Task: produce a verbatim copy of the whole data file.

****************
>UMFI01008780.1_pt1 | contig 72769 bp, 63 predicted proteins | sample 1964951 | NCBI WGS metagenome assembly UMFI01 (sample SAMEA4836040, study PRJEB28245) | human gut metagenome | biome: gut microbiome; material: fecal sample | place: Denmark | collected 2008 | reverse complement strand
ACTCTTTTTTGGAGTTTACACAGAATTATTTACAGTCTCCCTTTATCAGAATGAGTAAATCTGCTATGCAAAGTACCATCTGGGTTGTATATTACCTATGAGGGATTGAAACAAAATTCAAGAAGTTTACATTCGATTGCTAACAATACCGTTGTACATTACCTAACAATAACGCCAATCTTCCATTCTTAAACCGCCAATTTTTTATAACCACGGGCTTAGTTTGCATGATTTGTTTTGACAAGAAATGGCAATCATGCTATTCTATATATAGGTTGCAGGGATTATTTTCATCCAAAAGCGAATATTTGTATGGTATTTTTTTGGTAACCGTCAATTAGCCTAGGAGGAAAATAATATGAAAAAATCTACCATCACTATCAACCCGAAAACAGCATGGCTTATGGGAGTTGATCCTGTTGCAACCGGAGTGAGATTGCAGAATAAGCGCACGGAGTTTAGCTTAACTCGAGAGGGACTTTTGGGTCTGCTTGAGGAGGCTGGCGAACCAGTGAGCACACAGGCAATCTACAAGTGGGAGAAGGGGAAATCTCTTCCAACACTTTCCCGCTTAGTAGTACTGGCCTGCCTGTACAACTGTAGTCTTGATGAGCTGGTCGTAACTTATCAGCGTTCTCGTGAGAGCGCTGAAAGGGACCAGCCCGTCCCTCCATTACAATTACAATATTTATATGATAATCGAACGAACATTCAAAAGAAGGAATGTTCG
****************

>UMFI01008780.1_pt1 | contig 72769 bp, 63 predicted proteins | sample 1964951 | NCBI WGS metagenome assembly UMFI01 (sample SAMEA4836040, study PRJEB28245) | human gut metagenome | biome: gut microbiome; material: fecal sample | place: Denmark | collected 2008 | reverse complement strand
ACTCTTTTTTGGAGTTTACACAGAATTATTTACAGTCTCCCTTTATCAGAATGAGTAAATCTGCTATGCAAAGTACCATCTGGGTTGTATATTACCTATGAGGGATTGAAACAAAATTCAAGAAGTTTACATTCGATTGCTAACAATACCGTTGTACATTACCTAACAATAACGCCAATCTTCCATTCTTAAACCGCCAATTTTTTATAACCACGGGCTTAGTTTGCATGATTTGTTTTGACAAGAAATGGCAATCATGCTATTCTATATATAGGTTGCAGGGATTATTTTCATCCAAAAGCGAATATTTGTATGGTATTTTTTTGGTAACCGTCAATTAGCCTAGGAGGAAAATAATATGAAAAAATCTACCATCACTATCAACCCGAAAACAGCATGGCTTATGGGAGTTGATCCTGTTGCAACCGGAGTGAGATTGCAGAATAAGCGCACGGAGTTTAGCTTAACTCGAGAGGGACTTTTGGGTCTGCTTGAGGAGGCTGGCGAACCAGTGAGCACACAGGCAATCTACAAGTGGGAGAAGGGGAAATCTCTTCCAACACTTTCCCGCTTAGTAGTACTGGCCTGCCTGTACAACTGTAGTCTTGATGAGCTGGTCGTAACTTATCAGCGTTCTCGTGAGAGCGCTGAAAGGGACCAGCCCGTCCCTCCATTACAATTACAATATTTATATGATAATCGAACGAACATTCAAAAGAAGGAATGTTCG